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March 24, 2005

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John Thacker

Shocking, really, that Ms. Purnick seems unaware of the widely reported fact (even in the NYT-owned Boston Globe) that Sen. Tom Harkin (D-IA) helped write this legislation, shepherd it through, and convinced his colleagues not to oppose it. Perhaps that news didn't fit to print, or perhaps it's just typical Times ignorance of politics.

Appalled Moderate

Seems the Democrat strategy here was a good one: let the GOP noisily pass a meaningless bill, and allow them to look like they are overreaching and dispensing with their Federalist principles in order to achieve a result. I can see them thinking there's no real harm done, because the result is not going to change.

If I were Reid, and knew that I was facing the fallout from the nuclear option on judges, I might be real happy right now. The GOP has not demonstrated much respect for the law or the judiciary in the past week. The argument that the nominees the Dems have been blocking will subvert the judiciary and engage in result based analysis is now a lot easier to make. I actually find this unfortunate -- partly because some of the judges being held up have been slimed but good for the benefit of Democratic fundrasing.

Patrick R. Sullivan

Maybe the Senate Democrats have had it dawn on them that there is a precedent being set here that bodes ill for Federal court activism. It should be real interesting the next time a death row inmate argues he's been denied 14th Amendment protection in his state's courts.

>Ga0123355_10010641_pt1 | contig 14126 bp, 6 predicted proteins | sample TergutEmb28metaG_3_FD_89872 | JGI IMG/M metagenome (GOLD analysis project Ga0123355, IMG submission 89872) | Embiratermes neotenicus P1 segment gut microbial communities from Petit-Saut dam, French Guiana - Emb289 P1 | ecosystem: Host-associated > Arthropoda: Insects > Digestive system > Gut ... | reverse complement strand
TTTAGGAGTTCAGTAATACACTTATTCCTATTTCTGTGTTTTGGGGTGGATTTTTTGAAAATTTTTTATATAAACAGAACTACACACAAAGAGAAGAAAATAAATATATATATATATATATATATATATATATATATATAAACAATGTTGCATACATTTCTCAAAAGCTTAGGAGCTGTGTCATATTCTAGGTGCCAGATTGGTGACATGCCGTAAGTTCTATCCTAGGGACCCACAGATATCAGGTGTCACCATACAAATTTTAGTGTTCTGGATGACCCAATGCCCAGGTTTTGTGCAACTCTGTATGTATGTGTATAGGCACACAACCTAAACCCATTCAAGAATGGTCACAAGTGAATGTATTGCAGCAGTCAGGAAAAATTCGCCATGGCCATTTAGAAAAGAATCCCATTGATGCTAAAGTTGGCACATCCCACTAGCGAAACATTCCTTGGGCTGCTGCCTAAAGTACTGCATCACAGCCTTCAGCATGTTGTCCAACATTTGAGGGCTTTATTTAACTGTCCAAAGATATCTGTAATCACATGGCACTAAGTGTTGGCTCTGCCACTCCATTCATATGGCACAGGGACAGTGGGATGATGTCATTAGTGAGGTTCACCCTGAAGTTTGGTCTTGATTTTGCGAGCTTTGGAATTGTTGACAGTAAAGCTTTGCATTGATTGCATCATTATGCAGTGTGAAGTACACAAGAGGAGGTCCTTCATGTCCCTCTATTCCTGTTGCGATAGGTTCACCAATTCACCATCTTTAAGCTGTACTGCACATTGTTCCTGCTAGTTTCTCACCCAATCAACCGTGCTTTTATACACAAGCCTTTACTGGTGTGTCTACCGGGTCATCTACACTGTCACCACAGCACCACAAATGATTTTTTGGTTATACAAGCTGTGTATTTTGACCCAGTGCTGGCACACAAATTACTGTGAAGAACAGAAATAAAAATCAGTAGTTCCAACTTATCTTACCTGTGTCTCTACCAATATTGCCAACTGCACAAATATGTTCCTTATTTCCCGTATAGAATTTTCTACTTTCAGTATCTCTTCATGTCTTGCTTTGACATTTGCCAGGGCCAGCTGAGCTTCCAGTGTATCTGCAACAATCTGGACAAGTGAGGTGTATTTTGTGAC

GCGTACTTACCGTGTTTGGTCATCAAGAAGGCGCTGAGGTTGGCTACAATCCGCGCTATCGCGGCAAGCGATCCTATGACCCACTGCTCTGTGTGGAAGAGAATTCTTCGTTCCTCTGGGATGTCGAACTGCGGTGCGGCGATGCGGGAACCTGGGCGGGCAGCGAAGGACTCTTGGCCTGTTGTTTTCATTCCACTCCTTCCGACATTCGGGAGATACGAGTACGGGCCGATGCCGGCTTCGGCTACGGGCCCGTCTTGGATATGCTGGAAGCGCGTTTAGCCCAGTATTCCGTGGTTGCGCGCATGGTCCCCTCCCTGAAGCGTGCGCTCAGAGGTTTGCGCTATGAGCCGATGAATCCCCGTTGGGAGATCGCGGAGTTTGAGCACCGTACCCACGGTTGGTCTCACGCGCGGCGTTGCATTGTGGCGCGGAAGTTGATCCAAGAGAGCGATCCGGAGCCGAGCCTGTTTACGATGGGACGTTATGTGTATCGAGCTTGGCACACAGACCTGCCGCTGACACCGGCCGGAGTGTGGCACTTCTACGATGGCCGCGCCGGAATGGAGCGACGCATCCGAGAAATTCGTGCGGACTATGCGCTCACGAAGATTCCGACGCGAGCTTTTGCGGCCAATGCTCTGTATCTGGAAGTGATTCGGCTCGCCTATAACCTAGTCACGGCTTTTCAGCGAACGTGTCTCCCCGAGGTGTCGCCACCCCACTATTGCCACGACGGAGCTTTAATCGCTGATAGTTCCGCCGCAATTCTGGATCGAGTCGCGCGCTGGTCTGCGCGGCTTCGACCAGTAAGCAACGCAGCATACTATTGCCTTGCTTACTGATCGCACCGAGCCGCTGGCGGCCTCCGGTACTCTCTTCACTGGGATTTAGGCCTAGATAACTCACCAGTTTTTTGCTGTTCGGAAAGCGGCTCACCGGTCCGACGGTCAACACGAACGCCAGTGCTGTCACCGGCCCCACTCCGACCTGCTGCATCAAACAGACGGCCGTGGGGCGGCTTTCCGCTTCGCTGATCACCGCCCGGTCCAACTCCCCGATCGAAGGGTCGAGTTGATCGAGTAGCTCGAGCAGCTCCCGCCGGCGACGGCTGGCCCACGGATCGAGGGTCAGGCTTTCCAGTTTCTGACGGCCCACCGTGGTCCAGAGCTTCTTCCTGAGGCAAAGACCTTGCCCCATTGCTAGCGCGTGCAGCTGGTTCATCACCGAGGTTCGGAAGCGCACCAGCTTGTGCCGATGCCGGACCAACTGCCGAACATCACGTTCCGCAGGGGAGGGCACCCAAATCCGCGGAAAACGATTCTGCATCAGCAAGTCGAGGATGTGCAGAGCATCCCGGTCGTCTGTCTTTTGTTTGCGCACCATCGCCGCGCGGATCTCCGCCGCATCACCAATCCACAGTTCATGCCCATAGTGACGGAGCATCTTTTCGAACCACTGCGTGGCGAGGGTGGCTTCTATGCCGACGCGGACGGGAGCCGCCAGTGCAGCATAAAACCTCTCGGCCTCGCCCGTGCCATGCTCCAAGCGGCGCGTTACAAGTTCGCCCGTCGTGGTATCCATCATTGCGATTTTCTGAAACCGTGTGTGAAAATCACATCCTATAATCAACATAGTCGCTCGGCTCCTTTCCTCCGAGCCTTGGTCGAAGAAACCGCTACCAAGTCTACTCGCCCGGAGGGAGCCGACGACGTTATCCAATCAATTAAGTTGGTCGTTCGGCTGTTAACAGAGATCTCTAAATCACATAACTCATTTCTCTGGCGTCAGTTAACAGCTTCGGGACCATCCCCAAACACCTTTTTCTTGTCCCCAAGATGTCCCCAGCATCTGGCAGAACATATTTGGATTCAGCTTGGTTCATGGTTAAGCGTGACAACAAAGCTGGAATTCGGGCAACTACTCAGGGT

bpf

To Appalled Moderate:

"The GOP has not demonstrated much respect for the law or the judiciary in the past week."

As opposed to, for example, the ex parte arrest warrant obtain from a pneumatic judge in the wee hours for the arrest of Elian at gunpoint. Or the midnight destruction of Meigs Field in Chicago by Mayor Daily. The GOP has allowed this matter to worm its way through the courts to the great dismay of some, but to the relief of those who admire the rule of law, due process and the opportunity to be heard. A different federal district judge from the one who heard this case (one found in a justice department horse-trade perhaps) could quite easily have issued a TRO and sought modern and timely medical information on Terri Shiavo's current condition instead of treating the statute passed by congress as a direction to review the Florida procedures first, and if not found wanting, ending further inquiry.

To me, the Schiavo case looks more like an industrial (judicial) cya than anything else. How would you like to be the judge who found Terri to be PVS on evidence now viewed as inadequate.

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